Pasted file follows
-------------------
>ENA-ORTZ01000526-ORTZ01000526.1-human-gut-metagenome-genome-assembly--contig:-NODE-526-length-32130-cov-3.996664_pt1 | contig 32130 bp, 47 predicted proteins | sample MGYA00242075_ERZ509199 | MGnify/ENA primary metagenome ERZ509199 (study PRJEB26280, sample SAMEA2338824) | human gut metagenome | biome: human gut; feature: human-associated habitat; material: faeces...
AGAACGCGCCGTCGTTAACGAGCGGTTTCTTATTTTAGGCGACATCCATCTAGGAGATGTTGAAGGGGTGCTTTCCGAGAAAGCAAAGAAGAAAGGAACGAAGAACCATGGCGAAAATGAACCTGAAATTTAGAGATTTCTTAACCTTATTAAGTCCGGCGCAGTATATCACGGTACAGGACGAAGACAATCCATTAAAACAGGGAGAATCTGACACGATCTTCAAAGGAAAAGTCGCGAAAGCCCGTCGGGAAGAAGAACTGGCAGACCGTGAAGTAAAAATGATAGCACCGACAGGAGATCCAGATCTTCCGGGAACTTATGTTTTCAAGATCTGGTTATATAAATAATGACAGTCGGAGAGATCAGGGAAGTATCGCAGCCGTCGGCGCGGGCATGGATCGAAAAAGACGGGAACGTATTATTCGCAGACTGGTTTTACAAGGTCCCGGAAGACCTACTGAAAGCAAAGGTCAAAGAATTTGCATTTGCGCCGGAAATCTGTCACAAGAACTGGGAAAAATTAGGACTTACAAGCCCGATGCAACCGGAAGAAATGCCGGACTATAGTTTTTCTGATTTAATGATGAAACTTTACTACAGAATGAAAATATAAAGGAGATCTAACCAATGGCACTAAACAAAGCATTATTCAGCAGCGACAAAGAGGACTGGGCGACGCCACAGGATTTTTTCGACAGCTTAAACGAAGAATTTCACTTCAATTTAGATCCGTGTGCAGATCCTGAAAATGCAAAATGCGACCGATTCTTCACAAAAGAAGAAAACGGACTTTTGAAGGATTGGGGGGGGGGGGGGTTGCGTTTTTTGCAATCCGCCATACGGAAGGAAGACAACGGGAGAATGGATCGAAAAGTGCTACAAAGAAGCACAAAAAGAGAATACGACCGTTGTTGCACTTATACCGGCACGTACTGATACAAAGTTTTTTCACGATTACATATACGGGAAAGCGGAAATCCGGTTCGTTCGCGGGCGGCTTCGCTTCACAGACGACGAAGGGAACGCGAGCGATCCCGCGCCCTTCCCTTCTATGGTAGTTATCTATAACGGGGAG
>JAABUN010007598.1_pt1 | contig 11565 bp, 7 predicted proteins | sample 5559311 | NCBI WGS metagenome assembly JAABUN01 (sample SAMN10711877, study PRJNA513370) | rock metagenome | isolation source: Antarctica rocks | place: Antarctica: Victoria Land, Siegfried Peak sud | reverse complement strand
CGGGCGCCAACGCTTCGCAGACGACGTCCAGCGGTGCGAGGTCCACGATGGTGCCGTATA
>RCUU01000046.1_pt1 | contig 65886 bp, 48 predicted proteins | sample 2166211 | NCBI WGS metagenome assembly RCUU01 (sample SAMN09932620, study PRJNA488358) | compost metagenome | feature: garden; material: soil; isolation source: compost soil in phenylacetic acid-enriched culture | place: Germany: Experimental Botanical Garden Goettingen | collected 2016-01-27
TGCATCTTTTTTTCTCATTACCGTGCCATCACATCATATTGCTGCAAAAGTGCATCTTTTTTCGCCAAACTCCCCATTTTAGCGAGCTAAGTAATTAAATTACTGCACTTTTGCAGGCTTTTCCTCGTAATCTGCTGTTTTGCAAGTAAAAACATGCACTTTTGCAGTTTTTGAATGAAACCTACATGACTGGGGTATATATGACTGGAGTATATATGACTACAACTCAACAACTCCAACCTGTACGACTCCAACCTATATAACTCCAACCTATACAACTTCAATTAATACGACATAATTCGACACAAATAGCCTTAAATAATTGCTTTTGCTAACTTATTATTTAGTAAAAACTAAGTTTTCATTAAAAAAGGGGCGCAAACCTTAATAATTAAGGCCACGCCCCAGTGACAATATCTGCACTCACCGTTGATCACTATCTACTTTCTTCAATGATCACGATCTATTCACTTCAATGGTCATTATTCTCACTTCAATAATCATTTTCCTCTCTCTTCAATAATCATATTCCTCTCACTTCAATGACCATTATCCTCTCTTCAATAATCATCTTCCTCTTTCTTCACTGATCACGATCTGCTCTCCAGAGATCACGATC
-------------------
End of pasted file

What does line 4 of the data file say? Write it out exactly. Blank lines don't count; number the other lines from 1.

CGGGCGCCAACGCTTCGCAGACGACGTCCAGCGGTGCGAGGTCCACGATGGTGCCGTATA